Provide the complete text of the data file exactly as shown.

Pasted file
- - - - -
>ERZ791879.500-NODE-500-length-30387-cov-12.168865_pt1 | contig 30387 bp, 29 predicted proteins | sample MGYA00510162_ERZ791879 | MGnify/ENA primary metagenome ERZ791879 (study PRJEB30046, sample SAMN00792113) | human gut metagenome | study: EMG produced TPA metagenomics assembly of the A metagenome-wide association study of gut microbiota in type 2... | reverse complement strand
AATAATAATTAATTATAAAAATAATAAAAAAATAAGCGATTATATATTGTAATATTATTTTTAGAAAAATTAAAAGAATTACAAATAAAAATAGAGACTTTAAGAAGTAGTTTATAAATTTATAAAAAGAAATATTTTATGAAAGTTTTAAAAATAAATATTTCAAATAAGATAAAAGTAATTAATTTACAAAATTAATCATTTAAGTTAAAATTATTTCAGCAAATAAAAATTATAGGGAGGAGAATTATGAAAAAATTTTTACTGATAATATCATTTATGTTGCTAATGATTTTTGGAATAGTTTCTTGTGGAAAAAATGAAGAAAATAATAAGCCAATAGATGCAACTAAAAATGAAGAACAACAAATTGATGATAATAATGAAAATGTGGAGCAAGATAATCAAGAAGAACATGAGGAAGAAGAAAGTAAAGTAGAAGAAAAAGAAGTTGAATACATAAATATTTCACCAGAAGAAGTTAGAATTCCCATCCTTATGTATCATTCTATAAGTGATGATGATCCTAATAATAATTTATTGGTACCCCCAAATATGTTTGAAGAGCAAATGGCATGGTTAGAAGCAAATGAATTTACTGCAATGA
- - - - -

>ERZ791879.500-NODE-500-length-30387-cov-12.168865_pt1 | contig 30387 bp, 29 predicted proteins | sample MGYA00510162_ERZ791879 | MGnify/ENA primary metagenome ERZ791879 (study PRJEB30046, sample SAMN00792113) | human gut metagenome | study: EMG produced TPA metagenomics assembly of the A metagenome-wide association study of gut microbiota in type 2... | reverse complement strand
AATAATAATTAATTATAAAAATAATAAAAAAATAAGCGATTATATATTGTAATATTATTTTTAGAAAAATTAAAAGAATTACAAATAAAAATAGAGACTTTAAGAAGTAGTTTATAAATTTATAAAAAGAAATATTTTATGAAAGTTTTAAAAATAAATATTTCAAATAAGATAAAAGTAATTAATTTACAAAATTAATCATTTAAGTTAAAATTATTTCAGCAAATAAAAATTATAGGGAGGAGAATTATGAAAAAATTTTTACTGATAATATCATTTATGTTGCTAATGATTTTTGGAATAGTTTCTTGTGGAAAAAATGAAGAAAATAATAAGCCAATAGATGCAACTAAAAATGAAGAACAACAAATTGATGATAATAATGAAAATGTGGAGCAAGATAATCAAGAAGAACATGAGGAAGAAGAAAGTAAAGTAGAAGAAAAAGAAGTTGAATACATAAATATTTCACCAGAAGAAGTTAGAATTCCCATCCTTATGTATCATTCTATAAGTGATGATGATCCTAATAATAATTTATTGGTACCCCCAAATATGTTTGAAGAGCAAATGGCATGGTTAGAAGCAAATGAATTTACTGCAATGA